Glove interface device powered by converting the user's biomechanical energy
Controlling machines remotely by simple hand movements will be possible thanks to Goldfinger, an innovative prototype of human-machine interface designed and built in collaboration between the Politecnico di Torino and the Massachusetts Institute of Technology in Boston under the direction of Dr. Giorgio De Pasquale from the Department of Mechanical and Aerospace Engineering of the Italian University.
The system was developed to simplify user-machine interfaces. In this case, the interface consists of a wearable glove that integrates all the electronic and mechanical components necessary for operation. The technology could benefit many industries, but a prime beneficiary is industry, where the technology could assist in the management of factory plants and machines, for example, in settings in which safety standards require special management of work spaces. Additionally, the medical field could use the technology, for example, to provide surgeons with an ergonomic controller that does not alter the normal movements of the hand. Finally, fields related to virtual reality could simulate work environments for staff training and other purposes.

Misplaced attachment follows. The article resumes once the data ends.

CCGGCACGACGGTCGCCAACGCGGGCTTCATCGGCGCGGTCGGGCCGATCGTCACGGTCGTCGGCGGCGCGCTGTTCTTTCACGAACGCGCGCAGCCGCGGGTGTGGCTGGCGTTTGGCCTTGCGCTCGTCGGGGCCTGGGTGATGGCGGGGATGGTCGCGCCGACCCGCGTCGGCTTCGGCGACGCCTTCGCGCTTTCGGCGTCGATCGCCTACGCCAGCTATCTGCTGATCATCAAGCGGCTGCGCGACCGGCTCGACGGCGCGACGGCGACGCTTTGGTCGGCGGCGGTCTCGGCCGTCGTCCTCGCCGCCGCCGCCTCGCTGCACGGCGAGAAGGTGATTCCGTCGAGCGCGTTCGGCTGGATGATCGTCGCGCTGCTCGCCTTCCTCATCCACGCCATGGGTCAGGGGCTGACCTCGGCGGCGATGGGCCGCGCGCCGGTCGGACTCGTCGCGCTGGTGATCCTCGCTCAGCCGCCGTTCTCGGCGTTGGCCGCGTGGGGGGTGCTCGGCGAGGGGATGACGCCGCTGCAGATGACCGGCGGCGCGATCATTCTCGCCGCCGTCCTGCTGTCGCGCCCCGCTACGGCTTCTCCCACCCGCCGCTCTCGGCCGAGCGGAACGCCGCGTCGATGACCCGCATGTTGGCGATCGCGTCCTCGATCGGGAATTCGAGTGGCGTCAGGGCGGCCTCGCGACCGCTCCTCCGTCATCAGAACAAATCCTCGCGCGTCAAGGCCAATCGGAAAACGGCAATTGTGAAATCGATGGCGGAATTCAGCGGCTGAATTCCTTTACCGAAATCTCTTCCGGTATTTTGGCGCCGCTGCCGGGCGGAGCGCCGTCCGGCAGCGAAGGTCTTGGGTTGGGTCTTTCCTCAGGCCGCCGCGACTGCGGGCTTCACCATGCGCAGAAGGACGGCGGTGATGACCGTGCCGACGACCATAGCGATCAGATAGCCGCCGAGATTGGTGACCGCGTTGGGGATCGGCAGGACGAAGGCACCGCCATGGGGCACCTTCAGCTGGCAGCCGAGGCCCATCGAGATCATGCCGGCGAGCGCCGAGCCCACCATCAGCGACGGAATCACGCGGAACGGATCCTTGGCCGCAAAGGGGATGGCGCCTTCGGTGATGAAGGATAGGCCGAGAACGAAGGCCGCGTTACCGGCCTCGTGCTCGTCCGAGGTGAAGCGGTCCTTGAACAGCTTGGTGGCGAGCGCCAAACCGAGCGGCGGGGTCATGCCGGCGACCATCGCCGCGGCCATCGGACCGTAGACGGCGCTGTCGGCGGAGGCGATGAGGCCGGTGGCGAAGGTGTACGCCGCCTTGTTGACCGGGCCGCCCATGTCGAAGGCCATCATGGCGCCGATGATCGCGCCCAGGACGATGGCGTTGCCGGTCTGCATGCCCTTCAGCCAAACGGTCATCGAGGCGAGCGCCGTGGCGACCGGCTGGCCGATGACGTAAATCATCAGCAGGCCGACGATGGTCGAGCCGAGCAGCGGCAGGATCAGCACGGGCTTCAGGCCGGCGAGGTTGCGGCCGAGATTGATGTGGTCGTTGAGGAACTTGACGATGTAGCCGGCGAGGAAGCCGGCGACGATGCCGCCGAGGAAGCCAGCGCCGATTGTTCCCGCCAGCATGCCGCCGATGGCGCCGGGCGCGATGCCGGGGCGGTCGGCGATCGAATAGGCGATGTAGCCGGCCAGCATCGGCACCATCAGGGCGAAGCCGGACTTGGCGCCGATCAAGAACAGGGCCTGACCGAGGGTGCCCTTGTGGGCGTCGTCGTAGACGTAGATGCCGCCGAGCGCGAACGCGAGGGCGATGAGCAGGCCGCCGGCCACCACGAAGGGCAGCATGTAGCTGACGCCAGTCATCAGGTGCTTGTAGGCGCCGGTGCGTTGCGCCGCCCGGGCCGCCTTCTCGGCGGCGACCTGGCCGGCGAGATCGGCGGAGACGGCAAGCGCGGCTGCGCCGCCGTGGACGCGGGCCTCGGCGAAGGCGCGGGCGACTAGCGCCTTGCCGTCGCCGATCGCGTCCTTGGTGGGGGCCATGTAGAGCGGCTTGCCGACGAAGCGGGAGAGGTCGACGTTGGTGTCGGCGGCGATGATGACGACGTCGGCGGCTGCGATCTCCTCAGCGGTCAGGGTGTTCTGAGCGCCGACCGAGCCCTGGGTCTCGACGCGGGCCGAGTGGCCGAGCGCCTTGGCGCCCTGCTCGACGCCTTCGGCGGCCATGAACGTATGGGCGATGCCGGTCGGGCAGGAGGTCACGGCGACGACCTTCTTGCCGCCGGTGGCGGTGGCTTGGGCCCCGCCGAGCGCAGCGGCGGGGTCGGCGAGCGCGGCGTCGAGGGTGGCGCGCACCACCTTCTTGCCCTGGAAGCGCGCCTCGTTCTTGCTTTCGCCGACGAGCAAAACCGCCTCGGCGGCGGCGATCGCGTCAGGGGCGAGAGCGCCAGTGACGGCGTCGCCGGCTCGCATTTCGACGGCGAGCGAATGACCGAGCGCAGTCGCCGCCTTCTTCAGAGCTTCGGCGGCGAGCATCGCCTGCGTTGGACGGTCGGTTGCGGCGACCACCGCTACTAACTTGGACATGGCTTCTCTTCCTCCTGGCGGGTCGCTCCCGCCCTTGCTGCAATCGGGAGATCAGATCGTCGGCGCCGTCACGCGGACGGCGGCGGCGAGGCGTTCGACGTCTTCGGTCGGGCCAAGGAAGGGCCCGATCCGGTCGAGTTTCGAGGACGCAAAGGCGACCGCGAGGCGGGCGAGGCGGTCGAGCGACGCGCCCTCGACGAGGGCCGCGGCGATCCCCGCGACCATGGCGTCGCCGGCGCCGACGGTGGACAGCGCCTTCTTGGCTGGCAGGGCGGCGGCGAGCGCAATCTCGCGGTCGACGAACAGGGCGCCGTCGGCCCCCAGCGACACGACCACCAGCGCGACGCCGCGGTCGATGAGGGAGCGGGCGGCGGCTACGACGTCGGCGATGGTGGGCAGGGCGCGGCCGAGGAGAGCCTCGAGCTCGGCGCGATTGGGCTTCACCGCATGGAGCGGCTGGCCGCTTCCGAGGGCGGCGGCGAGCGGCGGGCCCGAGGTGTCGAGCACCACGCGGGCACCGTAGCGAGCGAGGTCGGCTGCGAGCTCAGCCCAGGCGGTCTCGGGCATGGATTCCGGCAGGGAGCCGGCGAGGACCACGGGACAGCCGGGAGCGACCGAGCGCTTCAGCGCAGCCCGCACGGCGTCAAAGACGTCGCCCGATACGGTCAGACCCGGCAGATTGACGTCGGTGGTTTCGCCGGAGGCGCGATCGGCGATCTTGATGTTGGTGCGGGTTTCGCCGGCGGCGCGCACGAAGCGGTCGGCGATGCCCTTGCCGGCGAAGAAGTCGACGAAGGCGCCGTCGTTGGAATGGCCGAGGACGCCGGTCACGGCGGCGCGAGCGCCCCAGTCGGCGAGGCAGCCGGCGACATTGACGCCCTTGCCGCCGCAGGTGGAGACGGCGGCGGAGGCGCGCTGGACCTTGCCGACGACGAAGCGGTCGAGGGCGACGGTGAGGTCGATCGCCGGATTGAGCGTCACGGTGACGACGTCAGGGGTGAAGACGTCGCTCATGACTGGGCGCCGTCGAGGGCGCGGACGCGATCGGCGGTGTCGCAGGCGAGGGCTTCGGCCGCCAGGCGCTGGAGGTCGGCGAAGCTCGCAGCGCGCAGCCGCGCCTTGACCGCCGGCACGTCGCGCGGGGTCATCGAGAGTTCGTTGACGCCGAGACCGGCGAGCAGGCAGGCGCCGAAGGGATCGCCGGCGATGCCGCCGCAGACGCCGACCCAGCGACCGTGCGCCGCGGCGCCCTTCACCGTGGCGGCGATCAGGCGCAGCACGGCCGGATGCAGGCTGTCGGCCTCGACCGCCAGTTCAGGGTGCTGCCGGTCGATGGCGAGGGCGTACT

Goldfinger is distinct from similar technologies because it has the ability to self-power. It generates electrical energy from the movement of the fingers, which provides a much greater autonomy of operation; furthermore, it is a model without electrical wires needed for a power supply. The wireless transmission method and the integration of many hi-tech components supported within the glove fabric constitute highly innovative features. Among these components, for example, there are conductive wires woven into the fabric texture, piezoelectric transducers with high flexibility and electrical switches made within the fabric itself rather than with the traditional electronic components.
The final result is a new human-machine interface based on the conversion of biomechanical energy, with which the user can send commands to various types of machines and systems with simple hand movements. The optical tracking software, together with the interface software, allow for the interpretation of the user's movements and converting them into commands and instructions to operate the facilities for which control is required.